Four-year-old Adelaide from Cheverly, Maryland, is a curious kid. Although the pandemic has made it tough to meet new friends, she has become socially distant friends with a neighbor’s knight, Sir Donald.
On one of Adelaide’s walks through the neighborhood with her mom, they stopped at the neighbor’s knight statue and left a note to say hello. It wasn’t long before “he” wrote back and asked to be pen pals.
Adelaide now stops at the house every week to leave a note for Sir Donald, and every time, the knight has a note for her in return.
Kelly Carnes, the owner of the knight and author of his letters, looks forward to it just as much as Adelaide.
“Adelaide has been such a joy during the pandemic,” Carnes said.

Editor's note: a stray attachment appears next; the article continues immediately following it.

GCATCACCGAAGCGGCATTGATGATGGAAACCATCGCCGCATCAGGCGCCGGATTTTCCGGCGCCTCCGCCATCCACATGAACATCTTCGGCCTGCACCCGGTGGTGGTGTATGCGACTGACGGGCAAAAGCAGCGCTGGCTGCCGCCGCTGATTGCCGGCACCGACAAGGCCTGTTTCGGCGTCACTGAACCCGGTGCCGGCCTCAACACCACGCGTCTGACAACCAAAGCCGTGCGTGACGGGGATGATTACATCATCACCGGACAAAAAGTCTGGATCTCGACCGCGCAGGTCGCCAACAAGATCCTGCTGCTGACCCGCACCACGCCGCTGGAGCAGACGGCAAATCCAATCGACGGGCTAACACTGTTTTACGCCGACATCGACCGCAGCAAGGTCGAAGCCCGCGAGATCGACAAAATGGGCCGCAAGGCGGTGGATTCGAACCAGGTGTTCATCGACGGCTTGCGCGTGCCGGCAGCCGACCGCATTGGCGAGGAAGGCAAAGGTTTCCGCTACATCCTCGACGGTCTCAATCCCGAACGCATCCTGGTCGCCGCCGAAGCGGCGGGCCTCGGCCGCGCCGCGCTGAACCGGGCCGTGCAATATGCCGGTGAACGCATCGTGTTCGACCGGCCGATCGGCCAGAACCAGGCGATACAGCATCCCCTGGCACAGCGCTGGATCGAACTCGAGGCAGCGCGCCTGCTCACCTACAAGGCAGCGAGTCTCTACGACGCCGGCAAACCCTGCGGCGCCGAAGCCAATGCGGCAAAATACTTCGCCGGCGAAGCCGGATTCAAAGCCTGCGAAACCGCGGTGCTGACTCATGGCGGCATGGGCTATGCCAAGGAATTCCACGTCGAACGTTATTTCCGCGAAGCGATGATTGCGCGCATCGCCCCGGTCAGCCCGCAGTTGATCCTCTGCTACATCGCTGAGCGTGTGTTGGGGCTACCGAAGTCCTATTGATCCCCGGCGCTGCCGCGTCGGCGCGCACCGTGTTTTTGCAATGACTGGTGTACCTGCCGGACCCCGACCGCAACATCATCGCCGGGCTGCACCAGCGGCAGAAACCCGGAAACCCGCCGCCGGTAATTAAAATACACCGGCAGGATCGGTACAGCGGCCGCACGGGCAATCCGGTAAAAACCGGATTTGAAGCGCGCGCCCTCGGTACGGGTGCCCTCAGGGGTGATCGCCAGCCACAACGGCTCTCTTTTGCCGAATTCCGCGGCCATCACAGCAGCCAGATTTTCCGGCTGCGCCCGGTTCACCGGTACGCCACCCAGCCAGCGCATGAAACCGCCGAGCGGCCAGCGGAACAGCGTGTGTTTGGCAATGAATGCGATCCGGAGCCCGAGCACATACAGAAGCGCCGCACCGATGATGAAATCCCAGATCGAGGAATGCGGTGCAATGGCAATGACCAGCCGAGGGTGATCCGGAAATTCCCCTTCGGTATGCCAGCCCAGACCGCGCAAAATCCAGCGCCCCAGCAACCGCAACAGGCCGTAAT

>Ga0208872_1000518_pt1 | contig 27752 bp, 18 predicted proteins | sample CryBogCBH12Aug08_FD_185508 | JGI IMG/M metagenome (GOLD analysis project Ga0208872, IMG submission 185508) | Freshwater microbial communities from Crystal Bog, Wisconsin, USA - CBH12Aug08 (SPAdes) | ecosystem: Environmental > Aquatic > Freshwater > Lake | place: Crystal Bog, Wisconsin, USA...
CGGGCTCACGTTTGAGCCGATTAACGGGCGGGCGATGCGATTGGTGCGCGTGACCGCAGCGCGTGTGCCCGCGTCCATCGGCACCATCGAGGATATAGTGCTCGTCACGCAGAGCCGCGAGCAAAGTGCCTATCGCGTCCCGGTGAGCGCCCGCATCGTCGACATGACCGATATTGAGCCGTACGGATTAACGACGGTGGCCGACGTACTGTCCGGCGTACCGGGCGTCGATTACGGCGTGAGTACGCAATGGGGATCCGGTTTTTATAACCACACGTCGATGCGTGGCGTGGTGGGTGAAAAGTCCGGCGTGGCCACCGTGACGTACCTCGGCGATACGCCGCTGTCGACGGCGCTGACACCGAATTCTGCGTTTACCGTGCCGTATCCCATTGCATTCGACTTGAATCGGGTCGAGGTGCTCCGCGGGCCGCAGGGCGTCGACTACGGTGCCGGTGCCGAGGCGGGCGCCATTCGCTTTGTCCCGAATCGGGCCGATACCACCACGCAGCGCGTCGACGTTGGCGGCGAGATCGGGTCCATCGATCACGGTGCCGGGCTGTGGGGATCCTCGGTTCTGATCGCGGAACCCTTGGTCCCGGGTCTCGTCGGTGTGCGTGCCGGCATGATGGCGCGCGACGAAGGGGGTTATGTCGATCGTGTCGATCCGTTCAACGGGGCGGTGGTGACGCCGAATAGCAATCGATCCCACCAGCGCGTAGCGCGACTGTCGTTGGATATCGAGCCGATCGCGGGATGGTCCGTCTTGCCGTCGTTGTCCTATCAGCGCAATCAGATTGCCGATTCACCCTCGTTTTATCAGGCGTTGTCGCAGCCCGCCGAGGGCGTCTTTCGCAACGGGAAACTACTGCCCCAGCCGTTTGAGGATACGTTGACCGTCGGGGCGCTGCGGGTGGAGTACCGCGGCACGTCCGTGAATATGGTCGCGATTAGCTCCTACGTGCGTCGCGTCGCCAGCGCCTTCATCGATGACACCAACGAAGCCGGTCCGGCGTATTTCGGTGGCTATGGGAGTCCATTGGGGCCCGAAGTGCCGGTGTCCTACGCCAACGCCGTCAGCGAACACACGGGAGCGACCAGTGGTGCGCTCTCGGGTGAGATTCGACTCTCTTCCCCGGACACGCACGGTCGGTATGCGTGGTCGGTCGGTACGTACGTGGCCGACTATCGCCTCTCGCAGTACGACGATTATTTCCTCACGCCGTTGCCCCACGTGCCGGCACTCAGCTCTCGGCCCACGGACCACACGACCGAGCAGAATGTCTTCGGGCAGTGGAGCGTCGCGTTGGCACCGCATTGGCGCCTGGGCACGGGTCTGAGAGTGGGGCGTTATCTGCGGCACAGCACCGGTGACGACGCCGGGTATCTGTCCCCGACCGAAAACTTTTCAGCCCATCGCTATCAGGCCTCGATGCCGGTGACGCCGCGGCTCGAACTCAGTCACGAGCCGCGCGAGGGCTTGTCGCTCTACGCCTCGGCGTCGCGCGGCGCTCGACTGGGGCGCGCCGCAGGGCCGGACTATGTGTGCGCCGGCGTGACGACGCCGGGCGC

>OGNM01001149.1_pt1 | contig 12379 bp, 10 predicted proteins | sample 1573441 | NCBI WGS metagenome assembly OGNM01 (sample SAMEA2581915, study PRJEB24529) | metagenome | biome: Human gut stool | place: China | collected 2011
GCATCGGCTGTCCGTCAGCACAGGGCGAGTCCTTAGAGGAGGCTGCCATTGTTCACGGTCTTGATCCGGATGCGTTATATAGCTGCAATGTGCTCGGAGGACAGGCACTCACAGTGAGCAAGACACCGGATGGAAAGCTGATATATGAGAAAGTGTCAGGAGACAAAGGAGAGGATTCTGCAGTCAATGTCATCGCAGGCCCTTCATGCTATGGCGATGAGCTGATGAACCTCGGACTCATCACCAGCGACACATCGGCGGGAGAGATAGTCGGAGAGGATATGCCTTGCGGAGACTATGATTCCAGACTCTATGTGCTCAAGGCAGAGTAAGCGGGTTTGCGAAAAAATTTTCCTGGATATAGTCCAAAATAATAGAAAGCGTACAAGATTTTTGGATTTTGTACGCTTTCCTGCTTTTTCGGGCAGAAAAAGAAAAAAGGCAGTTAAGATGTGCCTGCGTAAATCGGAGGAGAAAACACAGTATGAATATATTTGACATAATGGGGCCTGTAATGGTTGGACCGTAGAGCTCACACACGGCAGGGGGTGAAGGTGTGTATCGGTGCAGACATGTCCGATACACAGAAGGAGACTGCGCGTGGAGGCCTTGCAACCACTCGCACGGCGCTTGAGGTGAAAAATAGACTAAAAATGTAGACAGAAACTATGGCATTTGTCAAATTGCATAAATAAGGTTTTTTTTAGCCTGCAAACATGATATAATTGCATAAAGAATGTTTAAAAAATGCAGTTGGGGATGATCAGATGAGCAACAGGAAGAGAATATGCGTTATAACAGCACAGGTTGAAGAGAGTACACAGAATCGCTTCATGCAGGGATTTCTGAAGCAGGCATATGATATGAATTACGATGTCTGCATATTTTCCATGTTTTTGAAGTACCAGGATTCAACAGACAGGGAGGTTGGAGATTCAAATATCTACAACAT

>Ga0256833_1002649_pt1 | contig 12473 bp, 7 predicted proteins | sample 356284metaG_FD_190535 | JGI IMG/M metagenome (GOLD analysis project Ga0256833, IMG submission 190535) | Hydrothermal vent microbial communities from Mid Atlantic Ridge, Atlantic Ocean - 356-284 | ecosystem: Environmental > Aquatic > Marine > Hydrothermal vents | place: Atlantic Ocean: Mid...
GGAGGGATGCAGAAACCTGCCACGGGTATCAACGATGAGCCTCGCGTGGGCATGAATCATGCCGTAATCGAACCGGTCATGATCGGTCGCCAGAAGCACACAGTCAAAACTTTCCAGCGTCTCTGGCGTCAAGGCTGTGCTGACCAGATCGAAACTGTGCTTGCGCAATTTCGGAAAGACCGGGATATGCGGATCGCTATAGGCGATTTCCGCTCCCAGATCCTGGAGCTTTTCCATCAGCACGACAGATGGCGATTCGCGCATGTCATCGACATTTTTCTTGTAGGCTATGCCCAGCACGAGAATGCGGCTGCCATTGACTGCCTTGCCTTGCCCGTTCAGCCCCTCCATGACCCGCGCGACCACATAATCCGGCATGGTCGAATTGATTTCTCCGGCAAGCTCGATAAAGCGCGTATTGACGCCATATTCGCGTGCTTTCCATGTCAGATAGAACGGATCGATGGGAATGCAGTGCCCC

The knight has a deeper meaning for Carnes — it’s a symbol of a past friend. Donald Hurlburt, a museum photographer who had a passion for people and a love for silly smiles, was killed in a car crash six years ago by a wrong-way driver.
He had a knight statue outside his house in D.C. So when Carnes saw a statue like his at a store, she said it felt like fate.
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“We love to keep his memory alive in fun ways, because that’s the type of joy that he brought to our lives,” Carnes said.
“If he knew his knight had struck up a friendship with a 4-year-old girl during a pandemic, it would tickle him," Carnes said. "He would be delighted.”